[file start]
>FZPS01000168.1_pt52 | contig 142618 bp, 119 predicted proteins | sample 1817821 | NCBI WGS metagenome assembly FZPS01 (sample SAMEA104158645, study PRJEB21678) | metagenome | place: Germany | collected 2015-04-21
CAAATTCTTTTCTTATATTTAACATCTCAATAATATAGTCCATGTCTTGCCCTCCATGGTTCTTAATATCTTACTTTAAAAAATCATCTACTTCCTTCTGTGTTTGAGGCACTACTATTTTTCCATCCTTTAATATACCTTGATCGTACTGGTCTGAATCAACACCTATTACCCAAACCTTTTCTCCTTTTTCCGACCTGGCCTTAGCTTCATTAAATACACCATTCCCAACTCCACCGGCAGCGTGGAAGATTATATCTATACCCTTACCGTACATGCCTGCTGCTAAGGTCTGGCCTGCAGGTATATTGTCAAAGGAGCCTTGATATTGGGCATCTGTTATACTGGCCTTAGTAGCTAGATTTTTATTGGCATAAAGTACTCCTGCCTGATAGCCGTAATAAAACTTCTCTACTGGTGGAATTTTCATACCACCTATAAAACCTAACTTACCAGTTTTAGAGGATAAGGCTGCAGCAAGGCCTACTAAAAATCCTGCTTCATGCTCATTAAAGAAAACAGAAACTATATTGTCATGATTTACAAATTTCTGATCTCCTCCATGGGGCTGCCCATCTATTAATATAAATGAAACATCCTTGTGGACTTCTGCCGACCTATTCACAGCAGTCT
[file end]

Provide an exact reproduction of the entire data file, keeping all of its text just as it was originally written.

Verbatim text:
>FZPS01000168.1_pt52 | contig 142618 bp, 119 predicted proteins | sample 1817821 | NCBI WGS metagenome assembly FZPS01 (sample SAMEA104158645, study PRJEB21678) | metagenome | place: Germany | collected 2015-04-21
CAAATTCTTTTCTTATATTTAACATCTCAATAATATAGTCCATGTCTTGCCCTCCATGGTTCTTAATATCTTACTTTAAAAAATCATCTACTTCCTTCTGTGTTTGAGGCACTACTATTTTTCCATCCTTTAATATACCTTGATCGTACTGGTCTGAATCAACACCTATTACCCAAACCTTTTCTCCTTTTTCCGACCTGGCCTTAGCTTCATTAAATACACCATTCCCAACTCCACCGGCAGCGTGGAAGATTATATCTATACCCTTACCGTACATGCCTGCTGCTAAGGTCTGGCCTGCAGGTATATTGTCAAAGGAGCCTTGATATTGGGCATCTGTTATACTGGCCTTAGTAGCTAGATTTTTATTGGCATAAAGTACTCCTGCCTGATAGCCGTAATAAAACTTCTCTACTGGTGGAATTTTCATACCACCTATAAAACCTAACTTACCAGTTTTAGAGGATAAGGCTGCAGCAAGGCCTACTAAAAATCCTGCTTCATGCTCATTAAAGAAAACAGAAACTATATTGTCATGATTTACAAATTTCTGATCTCCTCCATGGGGCTGCCCATCTATTAATATAAATGAAACATCCTTGTGGACTTCTGCCGACCTATTCACAGCAGTCT